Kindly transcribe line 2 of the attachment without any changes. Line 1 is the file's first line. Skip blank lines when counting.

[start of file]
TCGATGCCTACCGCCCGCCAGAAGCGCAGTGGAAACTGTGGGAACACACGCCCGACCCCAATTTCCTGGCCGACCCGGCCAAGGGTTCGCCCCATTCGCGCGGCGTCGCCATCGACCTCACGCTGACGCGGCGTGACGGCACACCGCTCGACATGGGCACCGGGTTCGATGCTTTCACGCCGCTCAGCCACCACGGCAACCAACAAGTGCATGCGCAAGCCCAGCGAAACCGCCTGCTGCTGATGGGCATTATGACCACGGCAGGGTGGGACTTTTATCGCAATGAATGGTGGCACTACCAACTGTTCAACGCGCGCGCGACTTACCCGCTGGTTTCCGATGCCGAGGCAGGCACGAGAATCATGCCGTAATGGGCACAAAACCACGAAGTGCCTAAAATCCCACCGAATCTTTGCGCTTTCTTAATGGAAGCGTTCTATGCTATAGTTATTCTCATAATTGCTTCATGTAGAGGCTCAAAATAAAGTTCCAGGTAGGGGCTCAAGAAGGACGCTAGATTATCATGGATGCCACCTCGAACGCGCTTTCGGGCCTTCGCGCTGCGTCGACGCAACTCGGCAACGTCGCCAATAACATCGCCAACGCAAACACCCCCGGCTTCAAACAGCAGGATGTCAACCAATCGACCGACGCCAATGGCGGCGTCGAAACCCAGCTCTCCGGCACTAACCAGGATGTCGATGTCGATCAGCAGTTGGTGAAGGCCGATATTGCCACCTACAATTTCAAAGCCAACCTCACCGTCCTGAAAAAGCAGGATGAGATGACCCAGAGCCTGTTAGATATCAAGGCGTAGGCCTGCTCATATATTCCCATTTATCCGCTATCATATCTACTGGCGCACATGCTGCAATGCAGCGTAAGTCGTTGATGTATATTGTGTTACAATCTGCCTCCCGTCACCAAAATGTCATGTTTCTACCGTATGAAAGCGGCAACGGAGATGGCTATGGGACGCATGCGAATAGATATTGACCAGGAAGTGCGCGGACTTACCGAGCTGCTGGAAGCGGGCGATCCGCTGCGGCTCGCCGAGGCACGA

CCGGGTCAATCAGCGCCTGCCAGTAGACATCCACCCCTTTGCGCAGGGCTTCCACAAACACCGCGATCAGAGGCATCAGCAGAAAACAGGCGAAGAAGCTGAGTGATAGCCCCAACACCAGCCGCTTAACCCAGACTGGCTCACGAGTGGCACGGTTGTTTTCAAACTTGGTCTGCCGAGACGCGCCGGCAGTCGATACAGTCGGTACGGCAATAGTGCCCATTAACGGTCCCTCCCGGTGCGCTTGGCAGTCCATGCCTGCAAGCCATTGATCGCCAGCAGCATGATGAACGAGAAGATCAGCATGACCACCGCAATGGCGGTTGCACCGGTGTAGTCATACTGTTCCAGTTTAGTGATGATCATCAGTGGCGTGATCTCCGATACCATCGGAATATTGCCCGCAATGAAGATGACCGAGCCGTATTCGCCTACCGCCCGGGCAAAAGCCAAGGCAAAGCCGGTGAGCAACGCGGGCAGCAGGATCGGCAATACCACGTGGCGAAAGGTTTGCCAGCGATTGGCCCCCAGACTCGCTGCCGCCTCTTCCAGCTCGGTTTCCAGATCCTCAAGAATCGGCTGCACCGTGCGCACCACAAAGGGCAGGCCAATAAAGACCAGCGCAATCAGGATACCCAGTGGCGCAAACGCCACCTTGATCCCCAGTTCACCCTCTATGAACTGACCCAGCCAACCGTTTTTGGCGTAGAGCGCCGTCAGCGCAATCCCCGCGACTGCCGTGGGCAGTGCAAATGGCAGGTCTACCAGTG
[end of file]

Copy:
CCGGGTCAATCAGCGCCTGCCAGTAGACATCCACCCCTTTGCGCAGGGCTTCCACAAACACCGCGATCAGAGGCATCAGCAGAAAACAGGCGAAGAAGCTGAGTGATAGCCCCAACACCAGCCGCTTAACCCAGACTGGCTCACGAGTGGCACGGTTGTTTTCAAACTTGGTCTGCCGAGACGCGCCGGCAGTCGATACAGTCGGTACGGCAATAGTGCCCATTAACGGTCCCTCCCGGTGCGCTTGGCAGTCCATGCCTGCAAGCCATTGATCGCCAGCAGCATGATGAACGAGAAGATCAGCATGACCACCGCAATGGCGGTTGCACCGGTGTAGTCATACTGTTCCAGTTTAGTGATGATCATCAGTGGCGTGATCTCCGATACCATCGGAATATTGCCCGCAATGAAGATGACCGAGCCGTATTCGCCTACCGCCCGGGCAAAAGCCAAGGCAAAGCCGGTGAGCAACGCGGGCAGCAGGATCGGCAATACCACGTGGCGAAAGGTTTGCCAGCGATTGGCCCCCAGACTCGCTGCCGCCTCTTCCAGCTCGGTTTCCAGATCCTCAAGAATCGGCTGCACCGTGCGCACCACAAAGGGCAGGCCAATAAAGACCAGCGCAATCAGGATACCCAGTGGCGCAAACGCCACCTTGATCCCCAGTTCACCCTCTATGAACTGACCCAGCCAACCGTTTTTGGCGTAGAGCGCCGTCAGCGCAATCCCCGCGACTGCCGTGGGCAGTGCAAATGGCAGGTCTACCAGTG